Scientists used pluripotent stem cells to generate functional, three-dimensional human stomach tissue in a laboratory — creating an unprecedented tool for researching the development and diseases of an organ central to several public health crises, ranging from cancer to diabetes. Scientists used human pluripotent stem cells — which can become any cell type in the body — to grow a miniature version of the stomach.
The grown tissue will allow researchers to better study illnesses of the stomach, like those that cause ulcers and even cancer. The tissue may even be used as a treatment in and of itself by way of tiny grated patches that would grow over ulcerated stomachs.
The technique could be used within five years or so to create “patches” of tissue to repair ulcers and other stomach damage according to the lead researcher.
Jim Wells, PhD, Divisions of Developmental Biology and Endocrinology at Cincinnati Children’s, explains how the first-time molecular generation of 3D human gastric organoids (hGOs) presents new opportunities for drug discovery, modeling early stages of stomach cancer, studying the underpinnings of obesity related diabetes, and potential tissue regeneration for therapy. Credit: Image courtesy of Cincinnati Children’s Hospital Medical Center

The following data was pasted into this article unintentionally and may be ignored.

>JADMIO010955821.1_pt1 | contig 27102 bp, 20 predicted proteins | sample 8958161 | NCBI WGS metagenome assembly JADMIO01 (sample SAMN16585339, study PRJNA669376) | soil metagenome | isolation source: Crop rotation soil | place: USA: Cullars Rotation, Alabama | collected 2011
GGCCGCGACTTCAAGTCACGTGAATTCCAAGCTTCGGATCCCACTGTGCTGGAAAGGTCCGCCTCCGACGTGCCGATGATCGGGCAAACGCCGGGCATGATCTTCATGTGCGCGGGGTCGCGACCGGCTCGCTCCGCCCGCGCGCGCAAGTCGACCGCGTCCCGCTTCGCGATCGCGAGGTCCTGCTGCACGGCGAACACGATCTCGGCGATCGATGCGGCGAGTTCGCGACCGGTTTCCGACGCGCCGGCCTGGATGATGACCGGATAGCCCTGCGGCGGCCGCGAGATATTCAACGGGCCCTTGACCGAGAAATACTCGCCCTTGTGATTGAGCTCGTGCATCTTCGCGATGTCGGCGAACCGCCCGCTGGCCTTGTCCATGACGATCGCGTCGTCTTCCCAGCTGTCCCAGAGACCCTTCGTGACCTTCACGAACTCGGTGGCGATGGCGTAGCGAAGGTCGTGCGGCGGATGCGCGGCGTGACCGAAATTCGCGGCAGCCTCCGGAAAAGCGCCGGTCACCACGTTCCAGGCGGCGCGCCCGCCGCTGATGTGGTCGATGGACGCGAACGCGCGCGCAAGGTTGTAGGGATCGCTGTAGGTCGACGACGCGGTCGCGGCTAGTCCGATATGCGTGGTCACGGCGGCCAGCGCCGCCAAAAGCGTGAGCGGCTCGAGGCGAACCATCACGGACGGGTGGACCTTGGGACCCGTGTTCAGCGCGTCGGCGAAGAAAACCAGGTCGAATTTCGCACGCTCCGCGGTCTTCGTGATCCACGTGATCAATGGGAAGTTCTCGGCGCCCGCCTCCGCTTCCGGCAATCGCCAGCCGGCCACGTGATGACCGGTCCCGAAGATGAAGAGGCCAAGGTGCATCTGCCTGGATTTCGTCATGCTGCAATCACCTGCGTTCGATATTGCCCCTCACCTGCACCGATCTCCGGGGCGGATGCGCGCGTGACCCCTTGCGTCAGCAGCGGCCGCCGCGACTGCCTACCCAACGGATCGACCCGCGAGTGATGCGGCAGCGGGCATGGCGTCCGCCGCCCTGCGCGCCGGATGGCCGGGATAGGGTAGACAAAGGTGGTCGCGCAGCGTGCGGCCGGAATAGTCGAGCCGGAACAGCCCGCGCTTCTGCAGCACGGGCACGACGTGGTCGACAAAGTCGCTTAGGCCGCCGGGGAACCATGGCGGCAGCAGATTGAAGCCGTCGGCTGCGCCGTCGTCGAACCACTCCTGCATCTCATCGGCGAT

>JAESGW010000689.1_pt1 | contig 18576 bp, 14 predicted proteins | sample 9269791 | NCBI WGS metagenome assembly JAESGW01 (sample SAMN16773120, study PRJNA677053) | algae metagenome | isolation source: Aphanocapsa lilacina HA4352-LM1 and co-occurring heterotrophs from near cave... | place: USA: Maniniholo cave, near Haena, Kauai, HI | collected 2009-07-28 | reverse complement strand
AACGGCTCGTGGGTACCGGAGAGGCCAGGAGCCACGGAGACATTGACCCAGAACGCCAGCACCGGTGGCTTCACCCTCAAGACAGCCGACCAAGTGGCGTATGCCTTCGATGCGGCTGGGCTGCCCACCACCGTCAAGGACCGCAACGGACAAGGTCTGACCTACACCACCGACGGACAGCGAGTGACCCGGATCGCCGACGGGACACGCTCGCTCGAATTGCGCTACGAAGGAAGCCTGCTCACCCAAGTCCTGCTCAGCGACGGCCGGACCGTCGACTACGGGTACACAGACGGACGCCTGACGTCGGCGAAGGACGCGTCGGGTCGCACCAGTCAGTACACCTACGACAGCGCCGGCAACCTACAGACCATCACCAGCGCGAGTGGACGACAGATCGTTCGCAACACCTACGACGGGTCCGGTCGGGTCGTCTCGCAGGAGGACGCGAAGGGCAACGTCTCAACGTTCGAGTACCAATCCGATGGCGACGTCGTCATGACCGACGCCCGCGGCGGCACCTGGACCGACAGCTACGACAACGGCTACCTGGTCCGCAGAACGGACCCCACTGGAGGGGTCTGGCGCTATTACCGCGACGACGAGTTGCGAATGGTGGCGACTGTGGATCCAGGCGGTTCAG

Gastric diseases, including peptic ulcer disease and gastric cancer, affect 10% of the world’s population and are largely due to chronic Helicobacter pylori infection. Species differences in embryonic development and architecture of the adult stomach make animal models suboptimal for studying human stomach organogenesis and pathogenesis4, and there is no experimental model of normal human gastric mucosa. Here we report the de novo generation of three-dimensional human gastric tissue in vitro through the directed differentiation of human pluripotent stem cells. We show that temporal manipulation of the FGF, WNT, BMP, retinoic acid and EGF signalling pathways and three-dimensional growth are sufficient to generate human gastric organoids (hGOs). Developing hGOs progressed through molecular and morphogenetic stages that were nearly identical to the developing antrum of the mouse stomach. Organoids formed primitive gastric gland- and pit-like domains, proliferative zones containing LGR5-expressing cells, surface and antral mucous cells, and a diversity of gastric endocrine cells. We used hGO cultures to identify novel signalling mechanisms that regulate early endoderm patterning and gastric endocrine cell differentiation upstream of the transcription factor NEUROG3. Using hGOs to model pathogenesis of human disease, we found that H. pylori infection resulted in rapid association of the virulence factor CagA with the c-Met receptor, activation of signalling and induction of epithelial proliferation. Together, these studies describe a new and robust in vitro system for elucidating the mechanisms underlying human stomach development and disease.
SOURCES – Science Daily, Nature, Washington Post